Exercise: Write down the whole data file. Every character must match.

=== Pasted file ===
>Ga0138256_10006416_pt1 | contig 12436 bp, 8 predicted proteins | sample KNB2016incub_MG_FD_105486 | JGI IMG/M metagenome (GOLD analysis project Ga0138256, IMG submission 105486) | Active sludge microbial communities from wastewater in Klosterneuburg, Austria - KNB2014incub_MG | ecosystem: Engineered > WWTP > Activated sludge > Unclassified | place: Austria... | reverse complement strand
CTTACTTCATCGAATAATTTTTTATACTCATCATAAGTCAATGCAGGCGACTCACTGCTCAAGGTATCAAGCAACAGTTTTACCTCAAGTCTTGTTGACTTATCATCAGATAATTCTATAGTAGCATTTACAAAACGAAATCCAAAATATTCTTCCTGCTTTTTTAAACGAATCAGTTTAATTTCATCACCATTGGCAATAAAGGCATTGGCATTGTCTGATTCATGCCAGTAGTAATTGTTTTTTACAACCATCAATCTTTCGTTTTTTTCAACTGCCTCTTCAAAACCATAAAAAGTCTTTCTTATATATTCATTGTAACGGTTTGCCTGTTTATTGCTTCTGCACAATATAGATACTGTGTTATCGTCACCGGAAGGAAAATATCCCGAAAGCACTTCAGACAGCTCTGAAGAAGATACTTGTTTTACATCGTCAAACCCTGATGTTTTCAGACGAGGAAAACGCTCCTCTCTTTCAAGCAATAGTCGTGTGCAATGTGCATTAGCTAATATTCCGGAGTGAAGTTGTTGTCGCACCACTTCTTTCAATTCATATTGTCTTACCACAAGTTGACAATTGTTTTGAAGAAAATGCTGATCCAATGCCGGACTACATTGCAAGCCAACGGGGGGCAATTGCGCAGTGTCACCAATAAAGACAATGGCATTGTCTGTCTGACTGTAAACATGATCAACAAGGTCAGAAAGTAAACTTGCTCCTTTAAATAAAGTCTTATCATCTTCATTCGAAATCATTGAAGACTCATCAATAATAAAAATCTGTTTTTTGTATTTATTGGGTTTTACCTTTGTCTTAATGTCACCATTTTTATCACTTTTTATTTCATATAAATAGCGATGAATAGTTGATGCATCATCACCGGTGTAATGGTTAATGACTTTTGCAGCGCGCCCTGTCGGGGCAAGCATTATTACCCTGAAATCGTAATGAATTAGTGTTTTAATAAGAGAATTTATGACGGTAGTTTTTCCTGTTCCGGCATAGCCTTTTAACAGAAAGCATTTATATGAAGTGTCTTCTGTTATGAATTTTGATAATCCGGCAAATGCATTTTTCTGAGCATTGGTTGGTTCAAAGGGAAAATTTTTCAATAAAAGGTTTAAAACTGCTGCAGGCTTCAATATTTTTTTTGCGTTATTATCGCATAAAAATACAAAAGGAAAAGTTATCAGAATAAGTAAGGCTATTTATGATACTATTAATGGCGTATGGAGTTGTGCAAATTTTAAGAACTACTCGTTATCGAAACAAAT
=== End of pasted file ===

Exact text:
>Ga0138256_10006416_pt1 | contig 12436 bp, 8 predicted proteins | sample KNB2016incub_MG_FD_105486 | JGI IMG/M metagenome (GOLD analysis project Ga0138256, IMG submission 105486) | Active sludge microbial communities from wastewater in Klosterneuburg, Austria - KNB2014incub_MG | ecosystem: Engineered > WWTP > Activated sludge > Unclassified | place: Austria... | reverse complement strand
CTTACTTCATCGAATAATTTTTTATACTCATCATAAGTCAATGCAGGCGACTCACTGCTCAAGGTATCAAGCAACAGTTTTACCTCAAGTCTTGTTGACTTATCATCAGATAATTCTATAGTAGCATTTACAAAACGAAATCCAAAATATTCTTCCTGCTTTTTTAAACGAATCAGTTTAATTTCATCACCATTGGCAATAAAGGCATTGGCATTGTCTGATTCATGCCAGTAGTAATTGTTTTTTACAACCATCAATCTTTCGTTTTTTTCAACTGCCTCTTCAAAACCATAAAAAGTCTTTCTTATATATTCATTGTAACGGTTTGCCTGTTTATTGCTTCTGCACAATATAGATACTGTGTTATCGTCACCGGAAGGAAAATATCCCGAAAGCACTTCAGACAGCTCTGAAGAAGATACTTGTTTTACATCGTCAAACCCTGATGTTTTCAGACGAGGAAAACGCTCCTCTCTTTCAAGCAATAGTCGTGTGCAATGTGCATTAGCTAATATTCCGGAGTGAAGTTGTTGTCGCACCACTTCTTTCAATTCATATTGTCTTACCACAAGTTGACAATTGTTTTGAAGAAAATGCTGATCCAATGCCGGACTACATTGCAAGCCAACGGGGGGCAATTGCGCAGTGTCACCAATAAAGACAATGGCATTGTCTGTCTGACTGTAAACATGATCAACAAGGTCAGAAAGTAAACTTGCTCCTTTAAATAAAGTCTTATCATCTTCATTCGAAATCATTGAAGACTCATCAATAATAAAAATCTGTTTTTTGTATTTATTGGGTTTTACCTTTGTCTTAATGTCACCATTTTTATCACTTTTTATTTCATATAAATAGCGATGAATAGTTGATGCATCATCACCGGTGTAATGGTTAATGACTTTTGCAGCGCGCCCTGTCGGGGCAAGCATTATTACCCTGAAATCGTAATGAATTAGTGTTTTAATAAGAGAATTTATGACGGTAGTTTTTCCTGTTCCGGCATAGCCTTTTAACAGAAAGCATTTATATGAAGTGTCTTCTGTTATGAATTTTGATAATCCGGCAAATGCATTTTTCTGAGCATTGGTTGGTTCAAAGGGAAAATTTTTCAATAAAAGGTTTAAAACTGCTGCAGGCTTCAATATTTTTTTTGCGTTATTATCGCATAAAAATACAAAAGGAAAAGTTATCAGAATAAGTAAGGCTATTTATGATACTATTAATGGCGTATGGAGTTGTGCAAATTTTAAGAACTACTCGTTATCGAAACAAAT